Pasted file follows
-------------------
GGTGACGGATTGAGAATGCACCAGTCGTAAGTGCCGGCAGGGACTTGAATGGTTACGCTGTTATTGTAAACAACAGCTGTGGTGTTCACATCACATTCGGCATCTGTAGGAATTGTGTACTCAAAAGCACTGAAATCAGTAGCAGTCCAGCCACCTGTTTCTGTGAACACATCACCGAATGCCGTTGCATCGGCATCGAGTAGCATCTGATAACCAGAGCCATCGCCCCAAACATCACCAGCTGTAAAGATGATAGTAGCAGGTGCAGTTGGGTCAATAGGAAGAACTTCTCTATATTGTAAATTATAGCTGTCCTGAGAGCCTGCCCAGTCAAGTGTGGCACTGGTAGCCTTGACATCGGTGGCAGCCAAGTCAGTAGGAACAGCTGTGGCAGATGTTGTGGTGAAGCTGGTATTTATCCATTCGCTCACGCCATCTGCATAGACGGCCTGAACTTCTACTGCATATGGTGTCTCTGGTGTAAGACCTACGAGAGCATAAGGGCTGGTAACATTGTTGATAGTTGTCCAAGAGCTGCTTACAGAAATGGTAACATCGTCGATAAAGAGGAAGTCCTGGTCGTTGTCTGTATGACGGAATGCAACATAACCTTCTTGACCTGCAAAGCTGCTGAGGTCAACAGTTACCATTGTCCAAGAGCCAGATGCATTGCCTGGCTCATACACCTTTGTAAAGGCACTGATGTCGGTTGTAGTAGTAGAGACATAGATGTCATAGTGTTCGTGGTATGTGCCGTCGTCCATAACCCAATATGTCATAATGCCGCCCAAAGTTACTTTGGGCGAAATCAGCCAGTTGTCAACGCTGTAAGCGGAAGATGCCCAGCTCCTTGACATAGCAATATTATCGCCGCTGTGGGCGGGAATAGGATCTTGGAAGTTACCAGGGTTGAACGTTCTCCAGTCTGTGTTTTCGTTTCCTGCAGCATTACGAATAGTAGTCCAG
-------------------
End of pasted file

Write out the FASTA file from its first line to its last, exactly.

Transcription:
GGTGACGGATTGAGAATGCACCAGTCGTAAGTGCCGGCAGGGACTTGAATGGTTACGCTGTTATTGTAAACAACAGCTGTGGTGTTCACATCACATTCGGCATCTGTAGGAATTGTGTACTCAAAAGCACTGAAATCAGTAGCAGTCCAGCCACCTGTTTCTGTGAACACATCACCGAATGCCGTTGCATCGGCATCGAGTAGCATCTGATAACCAGAGCCATCGCCCCAAACATCACCAGCTGTAAAGATGATAGTAGCAGGTGCAGTTGGGTCAATAGGAAGAACTTCTCTATATTGTAAATTATAGCTGTCCTGAGAGCCTGCCCAGTCAAGTGTGGCACTGGTAGCCTTGACATCGGTGGCAGCCAAGTCAGTAGGAACAGCTGTGGCAGATGTTGTGGTGAAGCTGGTATTTATCCATTCGCTCACGCCATCTGCATAGACGGCCTGAACTTCTACTGCATATGGTGTCTCTGGTGTAAGACCTACGAGAGCATAAGGGCTGGTAACATTGTTGATAGTTGTCCAAGAGCTGCTTACAGAAATGGTAACATCGTCGATAAAGAGGAAGTCCTGGTCGTTGTCTGTATGACGGAATGCAACATAACCTTCTTGACCTGCAAAGCTGCTGAGGTCAACAGTTACCATTGTCCAAGAGCCAGATGCATTGCCTGGCTCATACACCTTTGTAAAGGCACTGATGTCGGTTGTAGTAGTAGAGACATAGATGTCATAGTGTTCGTGGTATGTGCCGTCGTCCATAACCCAATATGTCATAATGCCGCCCAAAGTTACTTTGGGCGAAATCAGCCAGTTGTCAACGCTGTAAGCGGAAGATGCCCAGCTCCTTGACATAGCAATATTATCGCCGCTGTGGGCGGGAATAGGATCTTGGAAGTTACCAGGGTTGAACGTTCTCCAGTCTGTGTTTTCGTTTCCTGCAGCATTACGAATAGTAGTCCAG